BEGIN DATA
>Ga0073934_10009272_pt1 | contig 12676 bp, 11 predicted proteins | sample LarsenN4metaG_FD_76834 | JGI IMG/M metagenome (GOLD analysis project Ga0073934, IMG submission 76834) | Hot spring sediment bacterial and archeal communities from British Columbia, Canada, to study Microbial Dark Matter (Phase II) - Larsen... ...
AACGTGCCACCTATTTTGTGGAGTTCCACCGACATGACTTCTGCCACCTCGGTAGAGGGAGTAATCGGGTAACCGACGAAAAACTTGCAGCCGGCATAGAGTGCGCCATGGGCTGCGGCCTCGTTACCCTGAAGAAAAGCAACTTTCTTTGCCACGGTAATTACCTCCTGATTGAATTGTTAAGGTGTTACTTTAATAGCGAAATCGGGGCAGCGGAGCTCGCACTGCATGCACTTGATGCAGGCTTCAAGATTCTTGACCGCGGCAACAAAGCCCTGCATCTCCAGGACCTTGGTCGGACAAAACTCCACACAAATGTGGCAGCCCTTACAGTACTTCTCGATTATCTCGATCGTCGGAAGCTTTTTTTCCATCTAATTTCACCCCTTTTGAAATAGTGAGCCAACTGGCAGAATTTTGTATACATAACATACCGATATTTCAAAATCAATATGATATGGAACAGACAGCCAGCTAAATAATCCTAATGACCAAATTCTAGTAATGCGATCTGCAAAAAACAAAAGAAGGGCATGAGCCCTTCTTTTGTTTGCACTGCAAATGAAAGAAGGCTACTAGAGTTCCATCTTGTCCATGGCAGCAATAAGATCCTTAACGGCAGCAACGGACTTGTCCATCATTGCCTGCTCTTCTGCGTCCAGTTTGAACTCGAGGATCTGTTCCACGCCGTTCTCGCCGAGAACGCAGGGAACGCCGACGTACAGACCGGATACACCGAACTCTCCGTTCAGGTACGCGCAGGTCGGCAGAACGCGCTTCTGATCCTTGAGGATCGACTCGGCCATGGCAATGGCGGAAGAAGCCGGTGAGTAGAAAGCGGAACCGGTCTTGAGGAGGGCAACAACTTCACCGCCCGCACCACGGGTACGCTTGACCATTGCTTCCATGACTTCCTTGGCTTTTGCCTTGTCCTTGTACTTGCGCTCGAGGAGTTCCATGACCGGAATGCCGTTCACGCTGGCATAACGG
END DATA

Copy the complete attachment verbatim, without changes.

>Ga0073934_10009272_pt1 | contig 12676 bp, 11 predicted proteins | sample LarsenN4metaG_FD_76834 | JGI IMG/M metagenome (GOLD analysis project Ga0073934, IMG submission 76834) | Hot spring sediment bacterial and archeal communities from British Columbia, Canada, to study Microbial Dark Matter (Phase II) - Larsen... ...
AACGTGCCACCTATTTTGTGGAGTTCCACCGACATGACTTCTGCCACCTCGGTAGAGGGAGTAATCGGGTAACCGACGAAAAACTTGCAGCCGGCATAGAGTGCGCCATGGGCTGCGGCCTCGTTACCCTGAAGAAAAGCAACTTTCTTTGCCACGGTAATTACCTCCTGATTGAATTGTTAAGGTGTTACTTTAATAGCGAAATCGGGGCAGCGGAGCTCGCACTGCATGCACTTGATGCAGGCTTCAAGATTCTTGACCGCGGCAACAAAGCCCTGCATCTCCAGGACCTTGGTCGGACAAAACTCCACACAAATGTGGCAGCCCTTACAGTACTTCTCGATTATCTCGATCGTCGGAAGCTTTTTTTCCATCTAATTTCACCCCTTTTGAAATAGTGAGCCAACTGGCAGAATTTTGTATACATAACATACCGATATTTCAAAATCAATATGATATGGAACAGACAGCCAGCTAAATAATCCTAATGACCAAATTCTAGTAATGCGATCTGCAAAAAACAAAAGAAGGGCATGAGCCCTTCTTTTGTTTGCACTGCAAATGAAAGAAGGCTACTAGAGTTCCATCTTGTCCATGGCAGCAATAAGATCCTTAACGGCAGCAACGGACTTGTCCATCATTGCCTGCTCTTCTGCGTCCAGTTTGAACTCGAGGATCTGTTCCACGCCGTTCTCGCCGAGAACGCAGGGAACGCCGACGTACAGACCGGATACACCGAACTCTCCGTTCAGGTACGCGCAGGTCGGCAGAACGCGCTTCTGATCCTTGAGGATCGACTCGGCCATGGCAATGGCGGAAGAAGCCGGTGAGTAGAAAGCGGAACCGGTCTTGAGGAGGGCAACAACTTCACCGCCCGCACCACGGGTACGCTTGACCATTGCTTCCATGACTTCCTTGGCTTTTGCCTTGTCCTTGTACTTGCGCTCGAGGAGTTCCATGACCGGAATGCCGTTCACGCTGGCATAACGG